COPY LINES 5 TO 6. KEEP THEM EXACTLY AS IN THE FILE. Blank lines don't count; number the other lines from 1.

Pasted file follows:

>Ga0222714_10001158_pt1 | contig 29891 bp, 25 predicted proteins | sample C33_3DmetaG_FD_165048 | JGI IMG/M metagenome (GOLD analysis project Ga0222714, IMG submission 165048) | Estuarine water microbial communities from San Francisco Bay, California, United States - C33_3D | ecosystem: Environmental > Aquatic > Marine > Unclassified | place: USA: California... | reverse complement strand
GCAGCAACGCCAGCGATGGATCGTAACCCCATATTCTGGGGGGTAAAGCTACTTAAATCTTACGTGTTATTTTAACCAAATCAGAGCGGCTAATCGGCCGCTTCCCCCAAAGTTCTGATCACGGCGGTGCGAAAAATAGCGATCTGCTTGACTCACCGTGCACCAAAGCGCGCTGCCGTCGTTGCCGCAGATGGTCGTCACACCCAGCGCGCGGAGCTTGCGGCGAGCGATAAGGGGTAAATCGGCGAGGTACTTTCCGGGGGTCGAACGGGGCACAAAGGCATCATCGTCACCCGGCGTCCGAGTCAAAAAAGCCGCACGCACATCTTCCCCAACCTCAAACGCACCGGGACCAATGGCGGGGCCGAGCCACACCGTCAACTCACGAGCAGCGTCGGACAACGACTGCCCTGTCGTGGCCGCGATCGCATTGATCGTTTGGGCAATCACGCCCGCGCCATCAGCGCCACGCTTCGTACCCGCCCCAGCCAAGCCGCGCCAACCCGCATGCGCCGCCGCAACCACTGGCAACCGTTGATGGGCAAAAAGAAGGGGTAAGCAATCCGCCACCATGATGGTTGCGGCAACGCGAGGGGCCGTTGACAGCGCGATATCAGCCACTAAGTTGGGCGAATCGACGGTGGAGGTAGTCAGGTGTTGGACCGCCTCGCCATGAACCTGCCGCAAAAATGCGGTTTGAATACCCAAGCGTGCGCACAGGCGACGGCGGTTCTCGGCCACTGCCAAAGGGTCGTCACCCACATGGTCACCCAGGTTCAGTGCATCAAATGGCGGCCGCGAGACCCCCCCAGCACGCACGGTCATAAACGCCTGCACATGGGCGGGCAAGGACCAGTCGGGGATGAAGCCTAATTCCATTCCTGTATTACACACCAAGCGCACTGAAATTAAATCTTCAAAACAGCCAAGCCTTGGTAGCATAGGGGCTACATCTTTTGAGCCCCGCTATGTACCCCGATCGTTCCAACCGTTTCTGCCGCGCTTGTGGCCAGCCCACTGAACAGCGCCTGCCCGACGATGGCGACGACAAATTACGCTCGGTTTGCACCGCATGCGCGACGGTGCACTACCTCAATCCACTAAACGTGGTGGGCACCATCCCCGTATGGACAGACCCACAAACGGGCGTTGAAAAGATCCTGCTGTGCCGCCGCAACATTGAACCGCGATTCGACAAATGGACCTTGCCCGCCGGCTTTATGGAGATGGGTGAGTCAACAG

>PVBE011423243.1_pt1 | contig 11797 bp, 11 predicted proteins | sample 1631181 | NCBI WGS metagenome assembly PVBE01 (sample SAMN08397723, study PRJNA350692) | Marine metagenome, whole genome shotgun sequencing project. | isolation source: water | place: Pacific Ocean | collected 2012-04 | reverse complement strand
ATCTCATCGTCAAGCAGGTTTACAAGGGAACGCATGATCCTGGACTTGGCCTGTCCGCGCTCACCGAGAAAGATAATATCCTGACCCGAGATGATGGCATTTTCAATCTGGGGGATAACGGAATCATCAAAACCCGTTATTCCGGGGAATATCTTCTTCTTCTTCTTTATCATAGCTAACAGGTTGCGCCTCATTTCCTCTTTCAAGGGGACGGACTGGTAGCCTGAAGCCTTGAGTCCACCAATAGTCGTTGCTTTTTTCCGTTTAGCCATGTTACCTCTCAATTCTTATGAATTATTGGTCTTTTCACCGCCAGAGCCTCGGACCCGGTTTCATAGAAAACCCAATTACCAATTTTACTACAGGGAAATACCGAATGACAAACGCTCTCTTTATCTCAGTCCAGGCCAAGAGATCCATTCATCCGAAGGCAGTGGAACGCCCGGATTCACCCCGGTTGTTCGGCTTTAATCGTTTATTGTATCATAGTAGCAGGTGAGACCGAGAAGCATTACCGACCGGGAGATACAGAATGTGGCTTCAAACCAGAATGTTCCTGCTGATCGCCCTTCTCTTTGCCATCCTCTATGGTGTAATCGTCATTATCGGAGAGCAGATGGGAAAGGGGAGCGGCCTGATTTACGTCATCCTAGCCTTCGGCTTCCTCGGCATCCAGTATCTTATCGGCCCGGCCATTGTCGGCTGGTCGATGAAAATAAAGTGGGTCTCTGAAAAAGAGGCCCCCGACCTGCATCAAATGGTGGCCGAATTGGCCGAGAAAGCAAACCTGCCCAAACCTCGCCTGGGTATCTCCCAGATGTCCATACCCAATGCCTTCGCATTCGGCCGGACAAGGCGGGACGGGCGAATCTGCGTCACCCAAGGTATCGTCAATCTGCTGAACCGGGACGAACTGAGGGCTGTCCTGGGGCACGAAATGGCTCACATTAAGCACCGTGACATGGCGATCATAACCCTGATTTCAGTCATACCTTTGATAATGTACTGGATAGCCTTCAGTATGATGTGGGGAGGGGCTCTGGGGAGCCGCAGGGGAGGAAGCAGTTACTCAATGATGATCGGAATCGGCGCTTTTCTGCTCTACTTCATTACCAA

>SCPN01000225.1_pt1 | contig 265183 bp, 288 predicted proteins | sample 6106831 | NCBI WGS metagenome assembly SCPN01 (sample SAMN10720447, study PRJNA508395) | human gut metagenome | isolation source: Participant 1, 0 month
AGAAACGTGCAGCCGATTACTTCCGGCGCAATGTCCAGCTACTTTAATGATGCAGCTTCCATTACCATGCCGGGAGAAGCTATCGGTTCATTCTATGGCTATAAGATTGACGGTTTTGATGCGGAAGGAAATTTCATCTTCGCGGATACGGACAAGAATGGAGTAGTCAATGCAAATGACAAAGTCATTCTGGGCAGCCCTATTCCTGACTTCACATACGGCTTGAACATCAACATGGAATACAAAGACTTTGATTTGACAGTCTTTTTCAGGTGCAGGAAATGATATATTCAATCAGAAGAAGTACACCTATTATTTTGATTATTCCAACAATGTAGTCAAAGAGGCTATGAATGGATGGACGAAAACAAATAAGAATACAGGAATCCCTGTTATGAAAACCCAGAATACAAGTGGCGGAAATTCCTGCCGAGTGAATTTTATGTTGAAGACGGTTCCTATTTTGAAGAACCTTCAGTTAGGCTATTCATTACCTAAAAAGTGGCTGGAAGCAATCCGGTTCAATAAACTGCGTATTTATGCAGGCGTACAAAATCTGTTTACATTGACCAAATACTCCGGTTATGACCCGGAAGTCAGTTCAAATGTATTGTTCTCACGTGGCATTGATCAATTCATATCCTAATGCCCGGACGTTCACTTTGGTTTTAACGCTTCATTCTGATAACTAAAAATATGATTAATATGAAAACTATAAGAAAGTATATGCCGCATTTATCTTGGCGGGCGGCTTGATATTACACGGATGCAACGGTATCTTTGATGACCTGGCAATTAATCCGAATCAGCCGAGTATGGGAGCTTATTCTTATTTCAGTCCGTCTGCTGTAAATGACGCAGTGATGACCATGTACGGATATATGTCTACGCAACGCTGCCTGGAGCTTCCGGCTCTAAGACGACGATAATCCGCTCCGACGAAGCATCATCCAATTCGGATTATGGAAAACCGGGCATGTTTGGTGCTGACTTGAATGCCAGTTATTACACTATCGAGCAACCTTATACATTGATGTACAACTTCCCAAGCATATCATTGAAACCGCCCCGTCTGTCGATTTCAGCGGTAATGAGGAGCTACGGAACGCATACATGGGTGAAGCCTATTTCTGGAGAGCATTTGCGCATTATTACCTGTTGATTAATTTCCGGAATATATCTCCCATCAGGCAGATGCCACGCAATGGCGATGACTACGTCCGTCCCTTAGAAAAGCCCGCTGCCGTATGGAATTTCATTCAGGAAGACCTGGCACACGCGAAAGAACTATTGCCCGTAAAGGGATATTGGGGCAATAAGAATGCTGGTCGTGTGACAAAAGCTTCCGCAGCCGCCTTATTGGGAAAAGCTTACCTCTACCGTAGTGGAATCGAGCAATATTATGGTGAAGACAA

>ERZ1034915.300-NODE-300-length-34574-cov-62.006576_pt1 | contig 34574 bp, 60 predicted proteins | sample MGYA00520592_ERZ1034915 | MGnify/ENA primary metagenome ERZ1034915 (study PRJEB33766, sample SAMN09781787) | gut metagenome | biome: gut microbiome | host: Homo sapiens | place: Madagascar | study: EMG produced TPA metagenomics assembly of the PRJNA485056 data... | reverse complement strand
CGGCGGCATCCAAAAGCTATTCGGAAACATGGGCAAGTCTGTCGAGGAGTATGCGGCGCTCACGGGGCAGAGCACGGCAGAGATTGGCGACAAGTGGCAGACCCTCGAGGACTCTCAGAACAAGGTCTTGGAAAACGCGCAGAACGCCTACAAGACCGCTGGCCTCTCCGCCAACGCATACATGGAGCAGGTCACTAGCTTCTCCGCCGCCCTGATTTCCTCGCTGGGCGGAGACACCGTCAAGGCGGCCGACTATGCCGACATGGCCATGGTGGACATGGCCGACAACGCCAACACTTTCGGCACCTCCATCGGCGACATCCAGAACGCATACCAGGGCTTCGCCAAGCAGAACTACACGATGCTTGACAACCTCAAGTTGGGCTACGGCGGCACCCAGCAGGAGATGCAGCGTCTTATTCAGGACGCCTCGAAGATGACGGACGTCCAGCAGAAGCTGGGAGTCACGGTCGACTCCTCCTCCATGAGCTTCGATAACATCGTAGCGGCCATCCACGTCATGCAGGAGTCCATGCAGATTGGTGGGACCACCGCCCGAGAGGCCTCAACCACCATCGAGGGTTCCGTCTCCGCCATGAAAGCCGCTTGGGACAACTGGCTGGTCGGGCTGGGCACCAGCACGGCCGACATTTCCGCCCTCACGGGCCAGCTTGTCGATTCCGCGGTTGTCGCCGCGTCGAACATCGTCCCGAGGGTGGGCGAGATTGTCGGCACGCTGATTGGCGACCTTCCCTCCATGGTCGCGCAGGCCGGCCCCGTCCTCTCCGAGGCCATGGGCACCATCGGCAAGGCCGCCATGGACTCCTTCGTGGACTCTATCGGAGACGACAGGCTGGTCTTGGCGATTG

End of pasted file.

>SCPN01000225.1_pt1 | contig 265183 bp, 288 predicted proteins | sample 6106831 | NCBI WGS metagenome assembly SCPN01 (sample SAMN10720447, study PRJNA508395) | human gut metagenome | isolation source: Participant 1, 0 month
AGAAACGTGCAGCCGATTACTTCCGGCGCAATGTCCAGCTACTTTAATGATGCAGCTTCCATTACCATGCCGGGAGAAGCTATCGGTTCATTCTATGGCTATAAGATTGACGGTTTTGATGCGGAAGGAAATTTCATCTTCGCGGATACGGACAAGAATGGAGTAGTCAATGCAAATGACAAAGTCATTCTGGGCAGCCCTATTCCTGACTTCACATACGGCTTGAACATCAACATGGAATACAAAGACTTTGATTTGACAGTCTTTTTCAGGTGCAGGAAATGATATATTCAATCAGAAGAAGTACACCTATTATTTTGATTATTCCAACAATGTAGTCAAAGAGGCTATGAATGGATGGACGAAAACAAATAAGAATACAGGAATCCCTGTTATGAAAACCCAGAATACAAGTGGCGGAAATTCCTGCCGAGTGAATTTTATGTTGAAGACGGTTCCTATTTTGAAGAACCTTCAGTTAGGCTATTCATTACCTAAAAAGTGGCTGGAAGCAATCCGGTTCAATAAACTGCGTATTTATGCAGGCGTACAAAATCTGTTTACATTGACCAAATACTCCGGTTATGACCCGGAAGTCAGTTCAAATGTATTGTTCTCACGTGGCATTGATCAATTCATATCCTAATGCCCGGACGTTCACTTTGGTTTTAACGCTTCATTCTGATAACTAAAAATATGATTAATATGAAAACTATAAGAAAGTATATGCCGCATTTATCTTGGCGGGCGGCTTGATATTACACGGATGCAACGGTATCTTTGATGACCTGGCAATTAATCCGAATCAGCCGAGTATGGGAGCTTATTCTTATTTCAGTCCGTCTGCTGTAAATGACGCAGTGATGACCATGTACGGATATATGTCTACGCAACGCTGCCTGGAGCTTCCGGCTCTAAGACGACGATAATCCGCTCCGACGAAGCATCATCCAATTCGGATTATGGAAAACCGGGCATGTTTGGTGCTGACTTGAATGCCAGTTATTACACTATCGAGCAACCTTATACATTGATGTACAACTTCCCAAGCATATCATTGAAACCGCCCCGTCTGTCGATTTCAGCGGTAATGAGGAGCTACGGAACGCATACATGGGTGAAGCCTATTTCTGGAGAGCATTTGCGCATTATTACCTGTTGATTAATTTCCGGAATATATCTCCCATCAGGCAGATGCCACGCAATGGCGATGACTACGTCCGTCCCTTAGAAAAGCCCGCTGCCGTATGGAATTTCATTCAGGAAGACCTGGCACACGCGAAAGAACTATTGCCCGTAAAGGGATATTGGGGCAATAAGAATGCTGGTCGTGTGACAAAAGCTTCCGCAGCCGCCTTATTGGGAAAAGCTTACCTCTACCGTAGTGGAATCGAGCAATATTATGGTGAAGACAA